For a Digital Step Attenuator (DSA), what is step error and state error?
Step error: The step error is the error in stepping between consecutive states.
- For a 0.5dB LSB attenuator in an ideal world (with 0dB step error), the delta between any two successive states would be 0.5dB.
- Using ADRF5720 as an example to illustrate step error with an example:
- For 9kHz to 10GHz, the delta between any two successive states can be 0.5dB ± 0.15dB → 0.35dB to 0.65dB typical. This gets worse as we go higher in frequency.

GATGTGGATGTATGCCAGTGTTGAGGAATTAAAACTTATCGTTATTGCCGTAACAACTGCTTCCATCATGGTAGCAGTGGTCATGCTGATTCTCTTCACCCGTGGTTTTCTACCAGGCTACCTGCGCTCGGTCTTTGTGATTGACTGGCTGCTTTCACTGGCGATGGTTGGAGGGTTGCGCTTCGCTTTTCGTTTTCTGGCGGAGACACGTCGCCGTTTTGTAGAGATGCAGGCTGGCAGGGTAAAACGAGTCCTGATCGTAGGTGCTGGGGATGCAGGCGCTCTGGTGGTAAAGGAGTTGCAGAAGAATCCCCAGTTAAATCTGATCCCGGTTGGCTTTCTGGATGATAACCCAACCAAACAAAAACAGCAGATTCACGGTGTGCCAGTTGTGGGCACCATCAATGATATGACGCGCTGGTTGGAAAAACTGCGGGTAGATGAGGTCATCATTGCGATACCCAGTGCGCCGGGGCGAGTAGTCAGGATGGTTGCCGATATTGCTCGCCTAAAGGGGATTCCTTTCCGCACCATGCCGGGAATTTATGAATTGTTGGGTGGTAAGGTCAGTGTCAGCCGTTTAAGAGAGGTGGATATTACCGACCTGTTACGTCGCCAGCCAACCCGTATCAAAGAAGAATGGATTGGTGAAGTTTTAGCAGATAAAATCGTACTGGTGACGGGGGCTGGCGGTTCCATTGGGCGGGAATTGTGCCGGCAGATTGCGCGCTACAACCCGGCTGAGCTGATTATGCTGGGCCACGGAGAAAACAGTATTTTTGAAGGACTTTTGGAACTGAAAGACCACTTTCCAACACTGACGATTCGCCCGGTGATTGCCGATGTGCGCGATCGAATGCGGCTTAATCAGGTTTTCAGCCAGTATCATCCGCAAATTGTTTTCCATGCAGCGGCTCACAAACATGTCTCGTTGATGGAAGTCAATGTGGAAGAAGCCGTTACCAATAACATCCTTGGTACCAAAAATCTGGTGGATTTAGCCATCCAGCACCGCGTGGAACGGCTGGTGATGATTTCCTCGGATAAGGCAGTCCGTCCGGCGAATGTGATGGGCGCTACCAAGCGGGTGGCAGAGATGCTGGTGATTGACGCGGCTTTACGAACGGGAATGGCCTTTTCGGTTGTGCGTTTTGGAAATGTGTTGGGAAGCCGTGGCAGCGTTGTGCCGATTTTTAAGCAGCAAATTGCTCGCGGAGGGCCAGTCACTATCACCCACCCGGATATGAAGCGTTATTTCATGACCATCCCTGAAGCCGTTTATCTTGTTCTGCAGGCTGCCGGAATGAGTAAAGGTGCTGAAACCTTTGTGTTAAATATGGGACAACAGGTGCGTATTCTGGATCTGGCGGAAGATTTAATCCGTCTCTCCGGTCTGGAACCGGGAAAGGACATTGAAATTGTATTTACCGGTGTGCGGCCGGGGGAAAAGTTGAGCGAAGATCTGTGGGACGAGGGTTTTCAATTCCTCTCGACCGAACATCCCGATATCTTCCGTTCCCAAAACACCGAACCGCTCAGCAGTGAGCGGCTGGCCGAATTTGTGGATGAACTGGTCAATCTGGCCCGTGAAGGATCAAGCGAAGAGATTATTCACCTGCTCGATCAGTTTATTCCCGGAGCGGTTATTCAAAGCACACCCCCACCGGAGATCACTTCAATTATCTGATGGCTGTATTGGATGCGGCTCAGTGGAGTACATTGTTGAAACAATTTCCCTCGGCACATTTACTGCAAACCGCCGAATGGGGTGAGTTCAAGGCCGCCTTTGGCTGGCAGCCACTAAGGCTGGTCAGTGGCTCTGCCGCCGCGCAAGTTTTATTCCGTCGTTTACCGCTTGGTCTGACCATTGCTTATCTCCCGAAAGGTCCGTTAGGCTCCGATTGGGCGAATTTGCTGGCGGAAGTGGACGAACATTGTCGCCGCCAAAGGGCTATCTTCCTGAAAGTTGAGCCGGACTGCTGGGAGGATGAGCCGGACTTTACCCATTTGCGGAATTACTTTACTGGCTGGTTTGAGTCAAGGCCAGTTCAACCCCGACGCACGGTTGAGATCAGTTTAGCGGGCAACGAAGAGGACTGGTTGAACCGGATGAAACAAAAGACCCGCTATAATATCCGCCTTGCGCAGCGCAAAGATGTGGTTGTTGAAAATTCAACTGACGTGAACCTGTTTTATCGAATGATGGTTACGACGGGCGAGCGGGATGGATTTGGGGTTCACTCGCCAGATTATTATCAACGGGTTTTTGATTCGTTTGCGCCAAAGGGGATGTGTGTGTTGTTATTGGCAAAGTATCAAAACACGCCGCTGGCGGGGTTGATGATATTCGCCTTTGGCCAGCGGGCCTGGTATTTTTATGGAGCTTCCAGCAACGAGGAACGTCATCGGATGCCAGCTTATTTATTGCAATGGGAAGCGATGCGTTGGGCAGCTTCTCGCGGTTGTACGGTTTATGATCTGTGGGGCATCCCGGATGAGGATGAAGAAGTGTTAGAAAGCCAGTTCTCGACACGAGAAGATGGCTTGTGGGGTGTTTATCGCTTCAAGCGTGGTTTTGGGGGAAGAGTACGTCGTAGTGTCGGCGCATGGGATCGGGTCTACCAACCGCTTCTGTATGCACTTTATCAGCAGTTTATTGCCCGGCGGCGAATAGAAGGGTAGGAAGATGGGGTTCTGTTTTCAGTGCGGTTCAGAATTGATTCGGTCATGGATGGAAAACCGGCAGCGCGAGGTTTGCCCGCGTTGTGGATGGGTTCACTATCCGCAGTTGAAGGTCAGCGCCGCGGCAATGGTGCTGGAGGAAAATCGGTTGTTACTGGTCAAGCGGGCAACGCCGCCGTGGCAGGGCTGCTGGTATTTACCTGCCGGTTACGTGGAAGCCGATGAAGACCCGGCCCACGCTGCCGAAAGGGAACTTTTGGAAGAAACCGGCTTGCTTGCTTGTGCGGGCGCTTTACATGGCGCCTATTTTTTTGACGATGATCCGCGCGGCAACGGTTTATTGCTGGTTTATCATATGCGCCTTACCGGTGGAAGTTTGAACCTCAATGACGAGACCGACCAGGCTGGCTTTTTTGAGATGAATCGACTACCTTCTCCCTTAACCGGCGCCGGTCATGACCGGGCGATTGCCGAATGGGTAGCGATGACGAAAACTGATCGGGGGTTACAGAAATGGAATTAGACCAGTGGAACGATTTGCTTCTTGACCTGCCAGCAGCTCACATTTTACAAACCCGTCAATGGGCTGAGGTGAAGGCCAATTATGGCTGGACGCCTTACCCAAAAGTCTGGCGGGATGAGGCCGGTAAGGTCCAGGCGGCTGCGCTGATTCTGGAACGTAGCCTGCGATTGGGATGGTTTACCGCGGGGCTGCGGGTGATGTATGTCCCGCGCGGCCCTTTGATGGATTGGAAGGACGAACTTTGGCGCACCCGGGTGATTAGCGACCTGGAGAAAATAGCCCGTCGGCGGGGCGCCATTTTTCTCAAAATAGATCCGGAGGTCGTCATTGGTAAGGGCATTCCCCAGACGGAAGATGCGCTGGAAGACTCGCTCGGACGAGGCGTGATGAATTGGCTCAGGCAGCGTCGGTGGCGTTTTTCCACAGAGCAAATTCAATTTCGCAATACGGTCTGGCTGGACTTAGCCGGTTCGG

State Error: The state error is the error between the desired state vs measured state.
- For a 0.5dB LSB attenuator in an ideal world: with 0dB state error, the 5dB state will measure (5dB + insertion loss) or the 30dB state will measure (30dB + insertion loss).
- Continuing the example from above:
- For 9kHz to 10 GHz, the typical state error is specified as: ±(0.15 + 1% of state). Say you’re interested in the 30dB state. 1% of 30dB = 0.3dB. This makes the range:
±(0.15 + 0.3dB) → ± 0.45dB → 29.55dB to 30.45dB.
Please note: state error is calculated from data that is normalized to the insertion loss state. Therefore, what you would actually measure would be 29.55dB+IL to 30.45dB+IL when choosing the 30dB state.